A post by John Dupuis on Science Blogs seems to think so and it started over 7 years ago: The Canadian War on Science: A long, unexaggerated, devastating chronological indictment – Confessions of a Science Librarian.
That being said, do not forget that Canada’s Sciences Minister is actually a creationist; It is sad.
I realized it has been sometime since the last post (over a month in fact). Well during that time, I traveled over 50 000 kilometers. That is right, it is more than the equivalent of a long trip across the globe at the level of the equator (25% more in fact!). Before getting into the details, let me step back and explain where this is coming from.
Research is viewed as a competitive venture. At each point you have to prove yourself, your ideas and projects. Most of the time, this is done via reviews by your peers and, sometimes, justification to your administrators!
- Granting agencies run “competitive” funding programs in which your project or program get to be peer-reviewed, scored and financed or rejected (with various levels of feedback).
- Manuscripts are peer-reviewed, sometimes going through multiple rounds before they get published (or rejected).
- Conference abstracts / papers are peer-reviewed before being accepted at the various scientific meetings, either as oral presentations (the minority) or posters.
- Getting the best students is a competition between you and your colleagues in your department.
- Getting promoted to associate and full professor is also in itself a competitive process involving a review process.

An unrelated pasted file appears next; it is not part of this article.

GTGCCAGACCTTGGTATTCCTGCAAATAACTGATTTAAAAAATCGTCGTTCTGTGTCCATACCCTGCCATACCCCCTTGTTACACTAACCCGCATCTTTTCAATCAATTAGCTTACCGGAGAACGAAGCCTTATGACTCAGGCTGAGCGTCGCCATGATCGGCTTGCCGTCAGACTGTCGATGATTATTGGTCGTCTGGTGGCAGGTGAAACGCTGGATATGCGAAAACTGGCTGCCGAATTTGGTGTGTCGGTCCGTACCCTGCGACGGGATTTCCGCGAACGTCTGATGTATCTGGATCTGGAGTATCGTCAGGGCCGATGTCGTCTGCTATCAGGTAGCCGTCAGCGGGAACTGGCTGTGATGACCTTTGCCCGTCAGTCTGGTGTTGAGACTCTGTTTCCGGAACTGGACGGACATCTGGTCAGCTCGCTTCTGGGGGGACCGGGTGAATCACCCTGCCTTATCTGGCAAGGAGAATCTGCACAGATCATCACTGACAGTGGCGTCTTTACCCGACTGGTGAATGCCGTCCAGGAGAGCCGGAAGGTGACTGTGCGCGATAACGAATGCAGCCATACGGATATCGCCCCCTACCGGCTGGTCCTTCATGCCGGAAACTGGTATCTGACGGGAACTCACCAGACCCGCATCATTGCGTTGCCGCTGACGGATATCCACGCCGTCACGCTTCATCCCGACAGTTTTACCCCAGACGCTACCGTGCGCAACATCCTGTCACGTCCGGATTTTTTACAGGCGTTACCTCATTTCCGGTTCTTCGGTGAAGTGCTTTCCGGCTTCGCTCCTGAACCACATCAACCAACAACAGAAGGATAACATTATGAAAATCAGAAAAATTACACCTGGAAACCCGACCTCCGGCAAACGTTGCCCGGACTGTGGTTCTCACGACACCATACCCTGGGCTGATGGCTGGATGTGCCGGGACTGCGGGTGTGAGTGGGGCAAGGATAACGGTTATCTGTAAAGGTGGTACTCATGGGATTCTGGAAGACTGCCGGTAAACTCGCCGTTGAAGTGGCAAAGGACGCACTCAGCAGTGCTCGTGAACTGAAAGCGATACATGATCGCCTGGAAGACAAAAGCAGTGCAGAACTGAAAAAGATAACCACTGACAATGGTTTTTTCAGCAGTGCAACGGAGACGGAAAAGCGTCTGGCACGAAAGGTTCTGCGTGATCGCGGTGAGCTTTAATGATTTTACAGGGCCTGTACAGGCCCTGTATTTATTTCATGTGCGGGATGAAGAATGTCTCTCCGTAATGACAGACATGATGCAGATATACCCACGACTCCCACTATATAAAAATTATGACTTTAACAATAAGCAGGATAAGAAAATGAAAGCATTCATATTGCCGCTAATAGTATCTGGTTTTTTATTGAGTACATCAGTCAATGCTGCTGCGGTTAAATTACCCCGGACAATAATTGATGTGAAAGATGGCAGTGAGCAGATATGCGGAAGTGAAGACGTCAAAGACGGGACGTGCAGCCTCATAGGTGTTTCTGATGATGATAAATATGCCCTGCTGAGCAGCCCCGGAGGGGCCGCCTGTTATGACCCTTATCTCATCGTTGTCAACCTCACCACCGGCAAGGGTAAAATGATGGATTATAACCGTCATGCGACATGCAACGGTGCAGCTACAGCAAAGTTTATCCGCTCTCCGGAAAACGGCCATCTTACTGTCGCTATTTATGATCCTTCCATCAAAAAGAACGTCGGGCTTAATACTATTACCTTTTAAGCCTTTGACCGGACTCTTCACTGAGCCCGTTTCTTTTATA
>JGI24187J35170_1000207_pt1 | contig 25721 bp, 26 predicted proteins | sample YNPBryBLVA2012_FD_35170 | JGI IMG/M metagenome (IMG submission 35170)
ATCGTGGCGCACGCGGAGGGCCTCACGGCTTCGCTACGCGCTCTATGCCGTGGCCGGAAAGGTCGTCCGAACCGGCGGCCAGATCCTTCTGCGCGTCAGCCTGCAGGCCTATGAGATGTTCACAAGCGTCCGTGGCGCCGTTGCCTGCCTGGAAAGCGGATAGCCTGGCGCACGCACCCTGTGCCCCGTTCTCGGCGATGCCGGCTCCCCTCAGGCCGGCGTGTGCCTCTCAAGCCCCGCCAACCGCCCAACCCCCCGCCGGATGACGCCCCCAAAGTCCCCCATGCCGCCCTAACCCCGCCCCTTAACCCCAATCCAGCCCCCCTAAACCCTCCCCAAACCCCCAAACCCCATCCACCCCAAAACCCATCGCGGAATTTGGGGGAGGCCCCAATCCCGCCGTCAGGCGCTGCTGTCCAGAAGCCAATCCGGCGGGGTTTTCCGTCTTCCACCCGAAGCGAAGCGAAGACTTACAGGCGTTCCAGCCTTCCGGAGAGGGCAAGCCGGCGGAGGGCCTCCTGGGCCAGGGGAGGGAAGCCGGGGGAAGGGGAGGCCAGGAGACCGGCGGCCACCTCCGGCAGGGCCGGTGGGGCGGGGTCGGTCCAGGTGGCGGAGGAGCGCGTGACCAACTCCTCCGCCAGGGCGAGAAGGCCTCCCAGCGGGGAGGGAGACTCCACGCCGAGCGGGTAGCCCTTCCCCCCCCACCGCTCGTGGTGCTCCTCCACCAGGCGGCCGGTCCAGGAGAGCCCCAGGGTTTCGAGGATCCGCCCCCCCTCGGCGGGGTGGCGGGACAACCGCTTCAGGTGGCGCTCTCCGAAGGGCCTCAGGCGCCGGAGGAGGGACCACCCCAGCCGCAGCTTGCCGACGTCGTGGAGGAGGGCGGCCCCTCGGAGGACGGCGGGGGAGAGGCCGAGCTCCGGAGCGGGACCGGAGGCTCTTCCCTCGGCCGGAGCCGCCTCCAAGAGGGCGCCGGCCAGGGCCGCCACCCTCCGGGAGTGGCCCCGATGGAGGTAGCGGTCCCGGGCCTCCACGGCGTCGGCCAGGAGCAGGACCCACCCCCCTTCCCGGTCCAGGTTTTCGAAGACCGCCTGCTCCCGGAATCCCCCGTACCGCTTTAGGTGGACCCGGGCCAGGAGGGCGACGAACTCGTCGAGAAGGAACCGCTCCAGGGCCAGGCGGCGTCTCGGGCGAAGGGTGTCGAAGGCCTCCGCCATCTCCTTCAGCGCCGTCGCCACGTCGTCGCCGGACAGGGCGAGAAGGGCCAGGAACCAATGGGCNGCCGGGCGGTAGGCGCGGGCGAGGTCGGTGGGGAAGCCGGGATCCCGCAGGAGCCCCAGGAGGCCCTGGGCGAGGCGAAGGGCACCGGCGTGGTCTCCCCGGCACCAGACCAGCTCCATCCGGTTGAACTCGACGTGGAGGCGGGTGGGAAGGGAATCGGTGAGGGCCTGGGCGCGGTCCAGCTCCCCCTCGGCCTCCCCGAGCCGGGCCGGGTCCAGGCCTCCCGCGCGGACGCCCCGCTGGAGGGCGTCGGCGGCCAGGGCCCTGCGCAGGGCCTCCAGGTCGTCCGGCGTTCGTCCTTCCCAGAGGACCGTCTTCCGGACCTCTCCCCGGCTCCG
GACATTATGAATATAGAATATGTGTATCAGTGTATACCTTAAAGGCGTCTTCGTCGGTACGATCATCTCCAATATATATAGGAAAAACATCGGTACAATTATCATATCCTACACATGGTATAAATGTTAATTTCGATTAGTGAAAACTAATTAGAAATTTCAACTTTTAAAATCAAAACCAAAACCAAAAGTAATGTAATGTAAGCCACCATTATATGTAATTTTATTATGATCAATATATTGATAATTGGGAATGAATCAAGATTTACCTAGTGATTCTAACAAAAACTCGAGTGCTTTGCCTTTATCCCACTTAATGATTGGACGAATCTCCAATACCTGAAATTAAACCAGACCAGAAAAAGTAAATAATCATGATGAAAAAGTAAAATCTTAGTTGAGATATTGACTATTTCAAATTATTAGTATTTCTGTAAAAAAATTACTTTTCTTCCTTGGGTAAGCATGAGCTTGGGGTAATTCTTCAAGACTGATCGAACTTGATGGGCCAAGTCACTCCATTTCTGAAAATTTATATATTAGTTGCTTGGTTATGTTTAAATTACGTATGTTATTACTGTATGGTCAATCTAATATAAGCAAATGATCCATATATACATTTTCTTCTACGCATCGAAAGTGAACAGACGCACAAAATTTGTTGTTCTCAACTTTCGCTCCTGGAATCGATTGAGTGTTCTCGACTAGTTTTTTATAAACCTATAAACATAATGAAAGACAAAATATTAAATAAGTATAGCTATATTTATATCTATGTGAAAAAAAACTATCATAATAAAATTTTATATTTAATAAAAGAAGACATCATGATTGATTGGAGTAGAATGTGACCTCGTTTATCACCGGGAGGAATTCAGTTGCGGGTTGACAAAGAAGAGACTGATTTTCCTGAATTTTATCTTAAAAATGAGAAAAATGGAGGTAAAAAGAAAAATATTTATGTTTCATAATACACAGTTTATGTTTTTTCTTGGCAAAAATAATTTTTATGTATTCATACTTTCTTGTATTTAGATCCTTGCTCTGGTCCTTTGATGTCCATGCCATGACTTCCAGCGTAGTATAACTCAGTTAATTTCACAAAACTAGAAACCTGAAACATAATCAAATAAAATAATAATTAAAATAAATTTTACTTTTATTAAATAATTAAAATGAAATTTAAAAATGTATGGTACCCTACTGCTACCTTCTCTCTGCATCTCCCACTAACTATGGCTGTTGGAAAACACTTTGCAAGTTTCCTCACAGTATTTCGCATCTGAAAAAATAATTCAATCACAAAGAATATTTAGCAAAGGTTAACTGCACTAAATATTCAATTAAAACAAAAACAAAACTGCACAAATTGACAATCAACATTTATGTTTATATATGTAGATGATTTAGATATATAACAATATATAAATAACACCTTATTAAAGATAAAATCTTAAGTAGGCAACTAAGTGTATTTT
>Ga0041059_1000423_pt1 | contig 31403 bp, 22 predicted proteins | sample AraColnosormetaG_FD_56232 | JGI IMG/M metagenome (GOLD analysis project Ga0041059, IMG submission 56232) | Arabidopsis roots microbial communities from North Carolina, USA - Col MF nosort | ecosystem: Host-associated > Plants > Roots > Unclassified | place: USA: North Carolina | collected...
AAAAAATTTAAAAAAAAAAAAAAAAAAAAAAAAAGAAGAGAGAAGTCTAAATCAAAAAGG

If you ask, most researchers will tell you that the grant part is the tough one, takes a lot of time and for most program is met with relatively low success rates (quite often below 20% or 1 grant written in 5 (or worst) being financed.
There are however perks in conducting a successful research project or program. The first one is the fun and excitement of being at the front-front of your field, driving it and as a side effect (for me and my students at least) getting to play with the latest technologies. The second one is certainly the trill of having young scientists progressing, graduating and applying their knowledge, know-how in industry, hospitals, teaching and so on. Conversely, having these persons to interact with, pushing you to discover new things (even when it is only tweeter or Facebook. Yeah sometimes it does feel like I am old!). The other category are being accepted for presentations at meetings and getting to go. This tends to be a big thing for students… but also for the supervisor.
Presenting at a scientific meeting is the reward for having spent extra hours in the lab or in front of a computer to validate this experiment or that specific result. It also provide a new level of stress, that of presenting your new result or idea in front of an audience of specialists and survive! The bonus here is that you get to refine you message afterward, do a few more measurements or simulations. The likelihood that someone in that room (if you are going to a key meeting) will be a reviewer on the ensuing manuscript is quite high in the end.
In the past months, I have had the chance to present our works in New Orleans (USA), Geneva (Europe), Melbourne (Australia) and finally, Philadelphia (USA). Some of these were invited talks i.e. my peers across the globe finding works we have done interesting and cutting-edge enough to have me as invited speaker or plenary speaker at their meetings. I take this last form of scientific dissemination of works as a pat in the back, an open congratulation that we did something good, exciting and useful in our field.
Notice, I used the “we” in the previous paragraph and not “I.” This is because in these presentations I never forget that getting from an initial idea to the final result involve numerous iterations and works of many, especially students, postdoc and colleagues depending of the type of projects.